Time Warner Inc and Comcast Corp have banded together to test ways to make it tougher for audiences to watch premium TV shows over the Web without paying for a cable or satellite service.
The partnership by two major media companies underscores the pressure the TV industry is under to protect its revenue and keep up with consumers who want to watch their favorite drama or comedy at a time and place of their choosing.
Time Warner and Comcast are banking on an approach that would essentially allow viewers to see any show at any time over any sort of device they wanted -- whether that is a TV set, computer or cell phone.
One catch: they must first prove they are a cable or satellite customer, meaning they already pay a monthly subscription fee for TV.
In announcing the partnership on Wednesday, Time Warner Chief Executive Jeff Bewkes stressed that he viewed the plan as a free gift for consumers that simply expands their entertainment choices.
If this approach gets adopted ... it will clearly be the biggest story in video-on-demand and Internet video, Bewkes said.
In testing whether the system will work, both technical and strategically, Time Warner and Comcast will begin a national trial of the service in July.
The roughly 5,000 customers in the trial will be able to access full episodes of shows from Time Warner's TNT and TBS networks like The Closer and My Boys on Comcast.net just hours after they air on TV.
Bewkes said he was talking to pretty much all the satellite, telephone and other cable companies about similar initiatives. For his part, Cablevision Chief Executive Brian Roberts said he expected other networks to join the approach and offer their own hit shows.
It's kind of like iTunes but it's better because you don't have to pay, Bewkes said.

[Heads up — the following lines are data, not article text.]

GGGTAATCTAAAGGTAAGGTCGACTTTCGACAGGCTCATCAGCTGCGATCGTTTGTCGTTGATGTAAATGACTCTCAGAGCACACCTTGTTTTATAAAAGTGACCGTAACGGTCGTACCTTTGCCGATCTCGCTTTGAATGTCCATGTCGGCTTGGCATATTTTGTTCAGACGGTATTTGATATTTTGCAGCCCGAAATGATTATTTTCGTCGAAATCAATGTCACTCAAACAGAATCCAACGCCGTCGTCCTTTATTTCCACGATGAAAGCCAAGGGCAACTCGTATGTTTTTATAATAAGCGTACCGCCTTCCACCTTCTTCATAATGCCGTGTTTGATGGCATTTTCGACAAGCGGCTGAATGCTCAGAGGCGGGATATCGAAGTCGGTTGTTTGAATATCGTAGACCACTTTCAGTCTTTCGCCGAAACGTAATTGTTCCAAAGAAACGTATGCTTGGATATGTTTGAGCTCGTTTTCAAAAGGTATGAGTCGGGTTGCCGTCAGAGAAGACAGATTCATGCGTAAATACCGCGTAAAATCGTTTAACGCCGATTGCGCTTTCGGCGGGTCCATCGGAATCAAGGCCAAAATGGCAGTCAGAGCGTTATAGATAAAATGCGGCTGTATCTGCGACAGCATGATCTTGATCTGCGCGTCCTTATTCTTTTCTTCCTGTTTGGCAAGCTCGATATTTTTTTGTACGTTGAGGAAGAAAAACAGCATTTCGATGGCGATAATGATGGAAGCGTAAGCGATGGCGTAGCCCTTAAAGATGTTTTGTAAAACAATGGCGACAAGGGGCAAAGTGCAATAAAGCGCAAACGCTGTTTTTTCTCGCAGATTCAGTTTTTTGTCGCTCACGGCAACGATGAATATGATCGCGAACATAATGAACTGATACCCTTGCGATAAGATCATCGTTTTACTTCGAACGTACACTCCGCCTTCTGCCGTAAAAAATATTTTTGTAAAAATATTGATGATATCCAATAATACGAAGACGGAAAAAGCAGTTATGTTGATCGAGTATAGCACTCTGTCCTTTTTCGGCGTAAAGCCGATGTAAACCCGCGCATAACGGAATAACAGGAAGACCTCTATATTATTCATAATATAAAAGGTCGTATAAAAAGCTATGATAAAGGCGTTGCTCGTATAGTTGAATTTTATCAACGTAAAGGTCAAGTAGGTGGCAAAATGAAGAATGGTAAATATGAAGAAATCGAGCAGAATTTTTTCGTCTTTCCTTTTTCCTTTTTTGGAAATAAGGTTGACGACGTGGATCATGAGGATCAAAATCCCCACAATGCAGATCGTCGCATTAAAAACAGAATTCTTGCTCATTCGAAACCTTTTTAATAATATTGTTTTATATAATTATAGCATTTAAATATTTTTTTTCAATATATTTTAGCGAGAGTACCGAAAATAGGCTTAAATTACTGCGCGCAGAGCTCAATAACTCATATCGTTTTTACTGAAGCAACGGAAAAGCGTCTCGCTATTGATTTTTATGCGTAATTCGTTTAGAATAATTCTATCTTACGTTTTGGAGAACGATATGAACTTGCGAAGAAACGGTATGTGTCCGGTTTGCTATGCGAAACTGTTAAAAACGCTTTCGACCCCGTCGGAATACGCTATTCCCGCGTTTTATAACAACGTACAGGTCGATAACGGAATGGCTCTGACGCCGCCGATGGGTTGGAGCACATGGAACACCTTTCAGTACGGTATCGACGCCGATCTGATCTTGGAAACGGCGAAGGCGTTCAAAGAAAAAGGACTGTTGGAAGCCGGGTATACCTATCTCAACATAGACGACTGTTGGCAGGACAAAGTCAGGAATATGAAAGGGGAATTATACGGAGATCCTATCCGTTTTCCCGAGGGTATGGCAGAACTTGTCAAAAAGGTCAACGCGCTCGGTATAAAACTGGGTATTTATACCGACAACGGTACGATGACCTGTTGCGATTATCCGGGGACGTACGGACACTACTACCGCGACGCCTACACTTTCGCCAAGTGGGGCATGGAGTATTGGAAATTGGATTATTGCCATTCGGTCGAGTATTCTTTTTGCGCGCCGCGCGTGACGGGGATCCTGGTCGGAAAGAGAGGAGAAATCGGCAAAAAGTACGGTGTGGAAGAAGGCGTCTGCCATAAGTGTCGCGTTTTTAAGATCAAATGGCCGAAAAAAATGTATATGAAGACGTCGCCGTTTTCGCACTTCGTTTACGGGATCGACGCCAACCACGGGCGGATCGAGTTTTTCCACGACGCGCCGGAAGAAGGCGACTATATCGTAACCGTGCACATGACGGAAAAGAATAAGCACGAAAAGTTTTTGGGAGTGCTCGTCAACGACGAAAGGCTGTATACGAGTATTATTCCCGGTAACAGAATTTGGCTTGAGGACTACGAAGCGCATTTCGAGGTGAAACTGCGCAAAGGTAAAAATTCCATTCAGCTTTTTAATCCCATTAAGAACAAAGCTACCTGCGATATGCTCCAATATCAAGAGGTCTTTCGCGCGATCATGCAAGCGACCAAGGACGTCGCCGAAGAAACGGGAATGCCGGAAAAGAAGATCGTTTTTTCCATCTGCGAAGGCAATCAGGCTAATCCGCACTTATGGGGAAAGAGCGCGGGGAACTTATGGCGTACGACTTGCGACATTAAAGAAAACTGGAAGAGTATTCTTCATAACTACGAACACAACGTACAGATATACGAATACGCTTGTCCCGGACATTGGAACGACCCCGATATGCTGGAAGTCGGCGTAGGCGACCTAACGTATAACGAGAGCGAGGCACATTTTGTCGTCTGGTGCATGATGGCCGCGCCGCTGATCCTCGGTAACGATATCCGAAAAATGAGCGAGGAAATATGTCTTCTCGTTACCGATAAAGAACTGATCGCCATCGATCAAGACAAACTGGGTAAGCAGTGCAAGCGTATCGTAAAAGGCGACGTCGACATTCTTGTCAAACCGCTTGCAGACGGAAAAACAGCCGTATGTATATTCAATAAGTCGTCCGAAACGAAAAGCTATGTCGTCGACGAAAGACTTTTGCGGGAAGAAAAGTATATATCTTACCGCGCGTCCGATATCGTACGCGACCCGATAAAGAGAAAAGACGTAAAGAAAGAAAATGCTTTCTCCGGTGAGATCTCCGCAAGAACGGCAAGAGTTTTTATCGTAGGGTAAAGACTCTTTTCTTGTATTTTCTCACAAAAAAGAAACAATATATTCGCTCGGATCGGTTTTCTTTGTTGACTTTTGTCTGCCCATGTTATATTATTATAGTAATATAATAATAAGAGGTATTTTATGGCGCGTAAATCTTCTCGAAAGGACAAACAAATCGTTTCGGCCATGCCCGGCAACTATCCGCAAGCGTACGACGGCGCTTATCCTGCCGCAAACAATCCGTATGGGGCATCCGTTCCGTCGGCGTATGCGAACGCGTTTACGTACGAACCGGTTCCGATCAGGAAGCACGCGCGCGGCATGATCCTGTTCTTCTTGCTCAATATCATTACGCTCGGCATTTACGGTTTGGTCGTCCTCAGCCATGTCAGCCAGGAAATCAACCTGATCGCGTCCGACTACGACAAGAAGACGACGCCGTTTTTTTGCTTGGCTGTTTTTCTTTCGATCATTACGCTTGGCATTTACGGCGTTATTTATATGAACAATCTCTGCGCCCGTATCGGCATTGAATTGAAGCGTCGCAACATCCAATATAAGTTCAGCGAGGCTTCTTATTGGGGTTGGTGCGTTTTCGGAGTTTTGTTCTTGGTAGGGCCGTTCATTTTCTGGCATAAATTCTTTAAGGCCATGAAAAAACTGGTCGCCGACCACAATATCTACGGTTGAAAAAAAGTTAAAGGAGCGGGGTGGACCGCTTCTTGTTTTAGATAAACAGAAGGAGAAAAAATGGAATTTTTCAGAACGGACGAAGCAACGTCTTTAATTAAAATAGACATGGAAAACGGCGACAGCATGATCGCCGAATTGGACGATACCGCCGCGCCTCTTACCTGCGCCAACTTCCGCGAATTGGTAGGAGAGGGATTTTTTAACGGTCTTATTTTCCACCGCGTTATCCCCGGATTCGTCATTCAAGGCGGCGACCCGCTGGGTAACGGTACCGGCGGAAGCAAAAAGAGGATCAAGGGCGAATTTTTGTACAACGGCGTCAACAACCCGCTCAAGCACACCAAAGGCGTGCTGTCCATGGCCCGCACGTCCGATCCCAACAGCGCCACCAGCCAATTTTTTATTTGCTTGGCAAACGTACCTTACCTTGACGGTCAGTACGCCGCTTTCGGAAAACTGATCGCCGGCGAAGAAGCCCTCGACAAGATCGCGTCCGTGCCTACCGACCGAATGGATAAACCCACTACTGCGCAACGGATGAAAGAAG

Bewkes has made no secret of his desire to move the industry toward what he calls TV Everywhere, a catchphrase for an approach that boils down to a requirement that viewers prove they pay for a TV service before they can watch shows on the web. Comcast calls it On Demand Online.
Whatever the name, getting audiences to keep paying for a TV service is paramount for cable operators like Comcast. It is hardly less essential for cable networks like TBS, since they collect fees from cable operators that carry their programs.
The fear within the industry is that by failing to protect their shows from the free, open world of the web, the TV industry will suffer the same devastation as the publishing and music worlds.
But the TV industry remains divided on how to approach the issue.
In one case, three of the major broadcast networks -- News Corp's Fox, General Electric Co's NBC, and Walt Disney Co's ABC -- have joined together to form Hulu.com, which carries mostly broadcast TV shows but also some content from cable.
That's a point of irritation for some in the cable business -- since audiences are suddenly able to watch a TV show over that web that previously they could see if they subscribed to a pay-TV service.
When asked about the industry's challenge, both Bewkes and Roberts denied that were reacting belatedly or defensively to the threat of the web.
This is offensive, Bewkes said. Make no mistake about it.
(Editing by Steve Orlofsky)